Higher English Tutor

Written by Higher English Tutor

This profile is a platform for a range of Higher-experienced English teachers to post information that will help students, and their parents, with preparing for students' Higher English exams. By following the below advice, we are confident that a student can improve their English grade, but individual motivation, perseverance and other factors must also be taken into account. This platform presents an approach to Higher English; we do not claim it is the only approach. It has worked successfully for other students.

Higher English Close Reading – The last question

In a time out of mind the last question of the Higher English close reading paper used to be seriously intimidating. After 44 marks-worth of questions completed, you would then have to answer a 6 mark evaluation question. Given that evaluation was the hardest type of question to do, then this meant the hardest obstacle was left to the last, and, truth be told, for many it was an obstacle too far. The results of these questions were always quite poor.

All that has changed now. It’s not for us to say if it’s fairer, better or worse. We just outline now what you have to do. All we can say is that an element of challenge remains.

The final question of the Higher English close reading paper has aspects of evaluation, comparison and summary: it is an evaluative-comparitive-summary question which sounds worse, but it isn’t.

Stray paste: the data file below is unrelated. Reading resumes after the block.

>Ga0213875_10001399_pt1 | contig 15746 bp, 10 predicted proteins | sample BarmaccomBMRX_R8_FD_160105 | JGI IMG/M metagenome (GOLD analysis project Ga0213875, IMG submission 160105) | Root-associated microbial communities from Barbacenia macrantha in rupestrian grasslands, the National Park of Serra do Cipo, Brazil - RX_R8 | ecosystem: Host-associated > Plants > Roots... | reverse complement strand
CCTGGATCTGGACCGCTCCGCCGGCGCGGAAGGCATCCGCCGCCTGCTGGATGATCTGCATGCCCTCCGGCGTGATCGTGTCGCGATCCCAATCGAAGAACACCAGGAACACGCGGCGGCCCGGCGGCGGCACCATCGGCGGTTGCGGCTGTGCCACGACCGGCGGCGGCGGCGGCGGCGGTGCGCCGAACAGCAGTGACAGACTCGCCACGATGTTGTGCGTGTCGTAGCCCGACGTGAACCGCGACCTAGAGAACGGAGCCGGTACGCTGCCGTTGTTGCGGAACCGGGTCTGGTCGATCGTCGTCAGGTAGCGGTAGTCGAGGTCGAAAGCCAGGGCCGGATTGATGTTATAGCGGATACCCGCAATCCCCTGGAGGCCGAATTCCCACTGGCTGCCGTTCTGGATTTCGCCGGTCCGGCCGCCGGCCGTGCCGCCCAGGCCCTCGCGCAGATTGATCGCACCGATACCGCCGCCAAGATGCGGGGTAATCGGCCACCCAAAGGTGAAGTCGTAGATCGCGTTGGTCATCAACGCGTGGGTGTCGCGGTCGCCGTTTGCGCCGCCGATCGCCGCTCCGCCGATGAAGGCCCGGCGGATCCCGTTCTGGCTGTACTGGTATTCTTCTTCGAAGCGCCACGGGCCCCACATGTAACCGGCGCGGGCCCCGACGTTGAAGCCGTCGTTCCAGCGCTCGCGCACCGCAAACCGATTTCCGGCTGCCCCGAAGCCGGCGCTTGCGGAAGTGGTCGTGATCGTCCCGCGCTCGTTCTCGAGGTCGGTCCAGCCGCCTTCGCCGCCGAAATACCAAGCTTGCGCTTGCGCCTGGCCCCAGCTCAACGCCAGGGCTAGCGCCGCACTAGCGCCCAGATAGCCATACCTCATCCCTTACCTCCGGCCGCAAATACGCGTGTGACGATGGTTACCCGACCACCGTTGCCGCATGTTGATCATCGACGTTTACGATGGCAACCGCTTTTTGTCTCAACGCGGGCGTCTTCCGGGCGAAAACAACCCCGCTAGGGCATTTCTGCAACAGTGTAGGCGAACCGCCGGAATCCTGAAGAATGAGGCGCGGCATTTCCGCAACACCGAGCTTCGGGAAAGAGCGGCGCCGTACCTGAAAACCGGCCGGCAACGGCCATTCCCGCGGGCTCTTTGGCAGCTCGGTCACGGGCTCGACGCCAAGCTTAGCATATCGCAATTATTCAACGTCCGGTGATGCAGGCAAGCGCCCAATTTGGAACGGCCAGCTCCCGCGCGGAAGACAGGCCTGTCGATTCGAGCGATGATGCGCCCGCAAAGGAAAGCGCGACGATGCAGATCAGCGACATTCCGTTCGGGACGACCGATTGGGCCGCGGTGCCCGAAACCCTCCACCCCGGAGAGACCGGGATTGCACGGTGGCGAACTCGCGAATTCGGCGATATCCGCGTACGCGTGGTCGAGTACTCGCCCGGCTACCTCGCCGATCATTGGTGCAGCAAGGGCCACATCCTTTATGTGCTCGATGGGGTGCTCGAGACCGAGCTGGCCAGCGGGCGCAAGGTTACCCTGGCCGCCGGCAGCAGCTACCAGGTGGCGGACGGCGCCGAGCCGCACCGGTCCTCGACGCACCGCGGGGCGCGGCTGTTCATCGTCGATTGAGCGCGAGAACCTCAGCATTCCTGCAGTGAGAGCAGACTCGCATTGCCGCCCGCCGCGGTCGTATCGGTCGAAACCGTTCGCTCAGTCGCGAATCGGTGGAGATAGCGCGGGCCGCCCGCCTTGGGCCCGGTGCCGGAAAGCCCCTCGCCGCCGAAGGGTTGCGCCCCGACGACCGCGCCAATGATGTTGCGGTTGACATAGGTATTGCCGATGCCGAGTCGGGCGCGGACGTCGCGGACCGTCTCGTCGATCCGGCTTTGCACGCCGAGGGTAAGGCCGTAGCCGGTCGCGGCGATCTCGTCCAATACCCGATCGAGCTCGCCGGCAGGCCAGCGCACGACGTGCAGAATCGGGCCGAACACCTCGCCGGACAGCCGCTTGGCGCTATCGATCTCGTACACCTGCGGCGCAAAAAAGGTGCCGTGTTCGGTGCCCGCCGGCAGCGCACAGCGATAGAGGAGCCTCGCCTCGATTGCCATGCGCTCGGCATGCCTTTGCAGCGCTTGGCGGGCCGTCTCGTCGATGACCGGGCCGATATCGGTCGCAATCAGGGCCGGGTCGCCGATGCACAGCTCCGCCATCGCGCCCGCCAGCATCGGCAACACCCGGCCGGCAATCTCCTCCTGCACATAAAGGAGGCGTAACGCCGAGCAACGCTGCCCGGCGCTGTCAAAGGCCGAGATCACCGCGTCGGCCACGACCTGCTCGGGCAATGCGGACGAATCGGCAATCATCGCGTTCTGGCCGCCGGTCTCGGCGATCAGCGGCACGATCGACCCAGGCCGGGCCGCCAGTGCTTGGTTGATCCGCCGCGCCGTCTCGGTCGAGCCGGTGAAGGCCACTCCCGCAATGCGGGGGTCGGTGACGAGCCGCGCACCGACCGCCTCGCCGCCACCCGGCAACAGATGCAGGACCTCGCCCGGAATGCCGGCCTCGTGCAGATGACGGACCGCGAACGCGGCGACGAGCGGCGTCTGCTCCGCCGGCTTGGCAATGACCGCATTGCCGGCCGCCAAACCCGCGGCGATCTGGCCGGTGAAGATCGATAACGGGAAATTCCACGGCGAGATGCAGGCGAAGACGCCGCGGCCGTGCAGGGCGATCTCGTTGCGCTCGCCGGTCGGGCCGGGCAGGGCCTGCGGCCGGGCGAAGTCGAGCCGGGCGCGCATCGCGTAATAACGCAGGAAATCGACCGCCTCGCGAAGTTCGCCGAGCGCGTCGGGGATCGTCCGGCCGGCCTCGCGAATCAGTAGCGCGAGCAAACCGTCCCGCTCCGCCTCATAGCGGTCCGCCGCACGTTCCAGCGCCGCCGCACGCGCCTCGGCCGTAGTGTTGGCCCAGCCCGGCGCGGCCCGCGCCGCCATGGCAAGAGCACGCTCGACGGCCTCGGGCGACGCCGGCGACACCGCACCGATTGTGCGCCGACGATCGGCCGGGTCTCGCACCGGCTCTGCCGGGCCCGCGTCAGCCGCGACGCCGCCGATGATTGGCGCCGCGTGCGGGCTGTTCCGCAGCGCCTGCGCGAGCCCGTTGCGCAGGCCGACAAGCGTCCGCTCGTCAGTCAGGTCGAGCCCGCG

What it means is that the two passages in the Higher English close reading paper have to be compared in some way. Each passage is on the same subject, but the viewpoint of the subject is slightly different in each writer’s case. This is important with regard to the last question.

What you’re now asked to do is note the key points in each passage that agree and disagree with each other and summarise those agreements and disagreement, well as many as are needed to get the marks. There is still an evaluative element to the question as candidates have to be able to identify key points, however there is no longer an obligation to evaluate ideas or language as there was before.

The crucial aspects are that the key points identified must agree or disagree with similar key points in the other passage. After this, then you must be able to explain the agreement or disagreement. It’s a good idea to use bullet points to show each key agreement/disagreement and then summarise it. There’s an example here.

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